• Many communities have uncertainty about whether participating in the Census is worth the potential risks, such as immigrant communities concerned about how the citizenship status question might be used and Native nations with questions of sovereignty and history of forced removal.
  • Off-campus, renters, and highly mobile students are at risk of going uncounted for a range of reasons. Information here

Lots of temporary staff from the most impacted communities are needed!

Are you a trusted messenger? Think about communities you’re connected to; geographic, cultural, religious, campus student groups, or other communities. Are you a trusted messenger in those spaces? If the census matters to you, you may be able to help others in those communities get information about and participate in the upcoming census. On the other hand, there is so much distrust about the census that it can actually be harmful for “outsiders” to enter communities where they do not have a pre-existing trusting relationship to try to help people participate in the census. Self-awareness and reflection are important first steps prior to deciding how to be helpful.

    • Work for the Census. These are part-time jobs that can be done in the evening or weekend and pay well. The Census Bureau particularly needs people with language skills and relationships in their own communities who can help achieve a complete count. Due to the low unemployment rate, the Census is working hard to fill these positions. If part-time work in your own community could be a fit for you, consider applying. More information here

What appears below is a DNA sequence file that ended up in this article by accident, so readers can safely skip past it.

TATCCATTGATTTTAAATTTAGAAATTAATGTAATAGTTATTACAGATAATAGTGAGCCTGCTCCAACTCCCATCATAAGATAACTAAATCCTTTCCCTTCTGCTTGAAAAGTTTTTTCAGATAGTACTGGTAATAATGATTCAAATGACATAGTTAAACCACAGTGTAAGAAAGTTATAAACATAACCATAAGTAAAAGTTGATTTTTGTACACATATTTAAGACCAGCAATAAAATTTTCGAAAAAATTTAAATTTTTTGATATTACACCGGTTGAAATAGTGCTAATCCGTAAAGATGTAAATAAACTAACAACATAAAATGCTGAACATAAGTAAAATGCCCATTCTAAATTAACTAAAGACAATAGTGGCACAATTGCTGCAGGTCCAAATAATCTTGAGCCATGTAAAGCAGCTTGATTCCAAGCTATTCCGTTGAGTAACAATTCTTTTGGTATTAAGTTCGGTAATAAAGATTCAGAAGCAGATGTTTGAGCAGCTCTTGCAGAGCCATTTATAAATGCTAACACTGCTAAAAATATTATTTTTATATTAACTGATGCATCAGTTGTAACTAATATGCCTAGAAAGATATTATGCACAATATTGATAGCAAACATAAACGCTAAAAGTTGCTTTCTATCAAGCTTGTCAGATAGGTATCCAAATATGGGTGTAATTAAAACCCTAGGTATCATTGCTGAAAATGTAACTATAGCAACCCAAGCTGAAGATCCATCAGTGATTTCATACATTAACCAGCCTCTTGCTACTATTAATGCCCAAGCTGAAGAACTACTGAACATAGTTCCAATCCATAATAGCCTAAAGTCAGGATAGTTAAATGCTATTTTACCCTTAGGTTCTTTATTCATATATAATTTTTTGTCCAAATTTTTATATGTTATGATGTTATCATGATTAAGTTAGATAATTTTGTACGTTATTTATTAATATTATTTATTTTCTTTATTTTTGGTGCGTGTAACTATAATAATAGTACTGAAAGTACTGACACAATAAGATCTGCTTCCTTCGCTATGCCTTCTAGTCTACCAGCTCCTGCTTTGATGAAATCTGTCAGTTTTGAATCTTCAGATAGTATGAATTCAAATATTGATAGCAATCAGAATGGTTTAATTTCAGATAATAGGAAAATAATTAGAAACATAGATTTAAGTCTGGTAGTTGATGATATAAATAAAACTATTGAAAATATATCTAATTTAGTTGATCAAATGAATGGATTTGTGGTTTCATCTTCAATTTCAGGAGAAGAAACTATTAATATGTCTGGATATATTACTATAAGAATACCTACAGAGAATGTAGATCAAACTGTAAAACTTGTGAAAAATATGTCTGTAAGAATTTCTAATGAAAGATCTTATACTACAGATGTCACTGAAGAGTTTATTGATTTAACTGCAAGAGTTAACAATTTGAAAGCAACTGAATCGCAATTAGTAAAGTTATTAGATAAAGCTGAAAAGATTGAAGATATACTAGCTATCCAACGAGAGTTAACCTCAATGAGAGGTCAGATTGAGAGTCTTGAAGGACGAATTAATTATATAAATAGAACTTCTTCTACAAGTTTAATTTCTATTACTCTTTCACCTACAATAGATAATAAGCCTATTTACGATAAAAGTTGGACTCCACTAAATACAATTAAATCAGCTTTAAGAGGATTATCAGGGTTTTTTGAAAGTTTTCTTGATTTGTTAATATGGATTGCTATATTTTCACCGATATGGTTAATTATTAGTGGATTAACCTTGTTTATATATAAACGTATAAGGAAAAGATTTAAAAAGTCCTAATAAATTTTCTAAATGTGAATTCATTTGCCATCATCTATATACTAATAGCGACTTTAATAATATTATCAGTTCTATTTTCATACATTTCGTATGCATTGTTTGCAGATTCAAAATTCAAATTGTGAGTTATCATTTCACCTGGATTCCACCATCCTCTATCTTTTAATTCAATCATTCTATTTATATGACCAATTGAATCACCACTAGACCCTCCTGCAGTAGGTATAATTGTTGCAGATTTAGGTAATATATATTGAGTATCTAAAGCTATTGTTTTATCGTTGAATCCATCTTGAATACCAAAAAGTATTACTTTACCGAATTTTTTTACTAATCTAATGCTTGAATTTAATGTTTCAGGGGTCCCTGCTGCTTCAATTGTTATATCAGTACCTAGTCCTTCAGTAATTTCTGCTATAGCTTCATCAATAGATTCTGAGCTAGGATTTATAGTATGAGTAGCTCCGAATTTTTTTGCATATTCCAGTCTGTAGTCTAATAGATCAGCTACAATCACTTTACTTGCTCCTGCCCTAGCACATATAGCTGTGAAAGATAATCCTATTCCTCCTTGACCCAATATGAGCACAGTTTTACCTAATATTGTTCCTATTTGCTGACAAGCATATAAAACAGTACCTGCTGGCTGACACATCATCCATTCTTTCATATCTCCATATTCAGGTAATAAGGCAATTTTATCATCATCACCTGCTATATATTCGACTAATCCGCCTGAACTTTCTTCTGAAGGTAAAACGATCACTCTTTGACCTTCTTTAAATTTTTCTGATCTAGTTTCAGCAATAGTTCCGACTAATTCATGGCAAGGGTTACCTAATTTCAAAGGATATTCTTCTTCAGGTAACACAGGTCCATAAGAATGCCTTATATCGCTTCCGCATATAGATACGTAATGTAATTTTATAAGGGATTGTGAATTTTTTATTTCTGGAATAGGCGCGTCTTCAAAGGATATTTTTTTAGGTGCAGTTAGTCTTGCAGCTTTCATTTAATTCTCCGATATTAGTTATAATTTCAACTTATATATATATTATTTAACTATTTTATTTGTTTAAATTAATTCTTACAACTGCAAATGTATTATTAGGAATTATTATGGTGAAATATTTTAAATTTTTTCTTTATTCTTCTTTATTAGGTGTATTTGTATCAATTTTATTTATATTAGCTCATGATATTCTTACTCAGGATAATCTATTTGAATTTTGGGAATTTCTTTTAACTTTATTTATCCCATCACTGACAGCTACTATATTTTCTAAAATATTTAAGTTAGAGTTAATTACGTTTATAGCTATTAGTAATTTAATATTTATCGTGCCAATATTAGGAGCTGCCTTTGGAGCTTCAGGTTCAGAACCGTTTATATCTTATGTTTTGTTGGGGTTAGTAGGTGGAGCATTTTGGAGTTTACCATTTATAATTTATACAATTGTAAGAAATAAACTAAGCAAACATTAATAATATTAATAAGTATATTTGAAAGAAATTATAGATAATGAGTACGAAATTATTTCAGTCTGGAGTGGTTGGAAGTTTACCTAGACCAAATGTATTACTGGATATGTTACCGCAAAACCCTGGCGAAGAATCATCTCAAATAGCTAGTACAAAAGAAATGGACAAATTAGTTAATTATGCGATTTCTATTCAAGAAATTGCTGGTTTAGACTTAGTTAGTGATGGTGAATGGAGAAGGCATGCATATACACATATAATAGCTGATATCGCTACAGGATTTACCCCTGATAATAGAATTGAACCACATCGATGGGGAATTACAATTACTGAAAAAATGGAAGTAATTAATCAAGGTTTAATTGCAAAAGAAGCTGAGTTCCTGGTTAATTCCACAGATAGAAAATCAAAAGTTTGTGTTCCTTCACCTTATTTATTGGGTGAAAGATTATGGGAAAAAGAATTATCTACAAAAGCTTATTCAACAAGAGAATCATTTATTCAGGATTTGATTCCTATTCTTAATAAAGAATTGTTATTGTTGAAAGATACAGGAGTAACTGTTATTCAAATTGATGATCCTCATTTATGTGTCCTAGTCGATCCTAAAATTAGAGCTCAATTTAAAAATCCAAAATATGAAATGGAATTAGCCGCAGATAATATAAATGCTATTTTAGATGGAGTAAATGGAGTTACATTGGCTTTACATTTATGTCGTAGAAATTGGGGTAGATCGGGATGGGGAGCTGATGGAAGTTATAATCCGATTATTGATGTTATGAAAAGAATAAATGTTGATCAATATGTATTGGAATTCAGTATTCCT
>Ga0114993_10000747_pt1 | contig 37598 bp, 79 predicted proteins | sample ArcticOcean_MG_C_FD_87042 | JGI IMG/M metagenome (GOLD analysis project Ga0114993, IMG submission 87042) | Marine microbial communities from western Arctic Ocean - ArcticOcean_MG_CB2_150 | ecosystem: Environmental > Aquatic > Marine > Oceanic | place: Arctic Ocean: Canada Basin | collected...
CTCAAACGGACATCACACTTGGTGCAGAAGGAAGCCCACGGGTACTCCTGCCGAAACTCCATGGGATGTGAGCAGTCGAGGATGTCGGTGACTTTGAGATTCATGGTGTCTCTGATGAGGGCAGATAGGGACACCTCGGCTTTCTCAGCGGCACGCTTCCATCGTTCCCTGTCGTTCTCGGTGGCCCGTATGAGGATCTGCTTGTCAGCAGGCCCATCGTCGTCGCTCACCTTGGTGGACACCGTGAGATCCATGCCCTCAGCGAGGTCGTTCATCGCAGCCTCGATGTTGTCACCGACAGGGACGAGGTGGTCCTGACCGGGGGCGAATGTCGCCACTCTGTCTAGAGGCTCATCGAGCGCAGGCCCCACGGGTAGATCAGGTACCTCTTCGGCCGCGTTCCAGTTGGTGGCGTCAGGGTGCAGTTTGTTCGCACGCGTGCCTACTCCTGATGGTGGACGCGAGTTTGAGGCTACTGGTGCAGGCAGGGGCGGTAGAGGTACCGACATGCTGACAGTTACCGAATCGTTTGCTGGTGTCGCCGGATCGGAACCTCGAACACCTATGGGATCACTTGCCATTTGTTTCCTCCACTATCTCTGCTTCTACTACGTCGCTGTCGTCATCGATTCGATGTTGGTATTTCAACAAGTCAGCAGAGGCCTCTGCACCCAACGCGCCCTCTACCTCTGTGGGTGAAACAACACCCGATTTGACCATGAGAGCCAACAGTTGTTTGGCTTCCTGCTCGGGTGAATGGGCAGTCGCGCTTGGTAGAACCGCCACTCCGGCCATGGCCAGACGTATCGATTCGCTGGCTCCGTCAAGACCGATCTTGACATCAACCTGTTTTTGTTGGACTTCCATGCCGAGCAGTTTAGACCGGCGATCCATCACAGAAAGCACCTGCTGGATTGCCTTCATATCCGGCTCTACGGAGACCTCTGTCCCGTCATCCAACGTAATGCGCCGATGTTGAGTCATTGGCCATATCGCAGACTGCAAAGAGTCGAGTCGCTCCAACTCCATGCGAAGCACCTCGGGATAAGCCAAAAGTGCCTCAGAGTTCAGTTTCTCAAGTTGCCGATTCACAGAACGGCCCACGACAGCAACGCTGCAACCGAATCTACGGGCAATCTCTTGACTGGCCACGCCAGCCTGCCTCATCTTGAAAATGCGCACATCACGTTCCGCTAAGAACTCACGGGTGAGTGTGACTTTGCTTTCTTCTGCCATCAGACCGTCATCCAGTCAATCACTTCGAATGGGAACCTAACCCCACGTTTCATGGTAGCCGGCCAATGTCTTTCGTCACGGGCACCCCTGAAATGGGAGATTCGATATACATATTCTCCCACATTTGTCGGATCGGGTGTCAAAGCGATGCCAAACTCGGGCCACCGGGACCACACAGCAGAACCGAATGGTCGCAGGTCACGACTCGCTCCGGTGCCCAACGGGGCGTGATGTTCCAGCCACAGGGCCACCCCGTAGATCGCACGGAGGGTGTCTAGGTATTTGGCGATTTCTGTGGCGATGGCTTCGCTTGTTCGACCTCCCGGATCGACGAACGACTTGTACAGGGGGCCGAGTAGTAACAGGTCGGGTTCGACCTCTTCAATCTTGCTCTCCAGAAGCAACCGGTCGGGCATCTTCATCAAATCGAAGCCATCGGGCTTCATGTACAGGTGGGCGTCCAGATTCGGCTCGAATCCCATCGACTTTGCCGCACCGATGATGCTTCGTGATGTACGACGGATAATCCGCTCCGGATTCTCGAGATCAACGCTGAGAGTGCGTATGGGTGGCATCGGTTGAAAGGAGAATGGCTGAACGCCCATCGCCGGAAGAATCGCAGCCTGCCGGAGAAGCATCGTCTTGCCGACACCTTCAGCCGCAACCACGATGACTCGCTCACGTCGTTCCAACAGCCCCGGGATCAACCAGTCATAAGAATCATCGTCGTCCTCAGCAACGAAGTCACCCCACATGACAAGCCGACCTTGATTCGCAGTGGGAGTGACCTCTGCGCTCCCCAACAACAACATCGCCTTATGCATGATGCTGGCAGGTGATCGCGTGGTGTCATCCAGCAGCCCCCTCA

• Talk to friends, family, and neighbors about the 2020 Census. A lot of people just don’t know the census is coming, and once they understand how important it is to their communities and that others they trust think it matters, they do, too. More information here
    • Commit to Count Table. Set up a table on campus before the census to provide information, have people commit to participate in the Census, and write reminder postcards to have sent to themselves.
    • Help people complete the Census form. If you’re a trusted member of a community, you could be an important helper. Libraries, schools, and other familiar and trusted community centers can be places where neighbors access computers and get help completing the Census form for their household.
    • Join a Complete Count Committee. Across the state, people are coming together to form Complete Count Committees (CCC). You can form a CCC around a physical or interest community, or connect to one that already exists. Learn about CCCs here
    • Contact a Local Library or League of Women Voters. Organizations such as libraries and local LWV chapters are organizing to support complete census counts. Find one near you and reach out to see if you can support their efforts. League of Women Voters information here
    • Contact Illinois Complete Count Commission to learn about how the census will affect Illinois and how you can help get an accurate count. Information here

  • Census Bureau COVID-19 Guidance
    • The key takeaways are:
      • Students should still be counted in their campus community whether they are living in on or off campus housing.  Per the Census Bureau’s residence criteria, in most cases students living away from home at school should be counted at school, even if they are temporarily elsewhere due to the COVID-19 pandemic.
      • For Off Campus Students, continue to encourage them to fill out the Census online at https://my2020census.gov/.  They do not need to have their letter or their Census ID number to fill out the form online.  The Census website can identify them with their off-campus address.  They should communicate with roommates to designate one responder.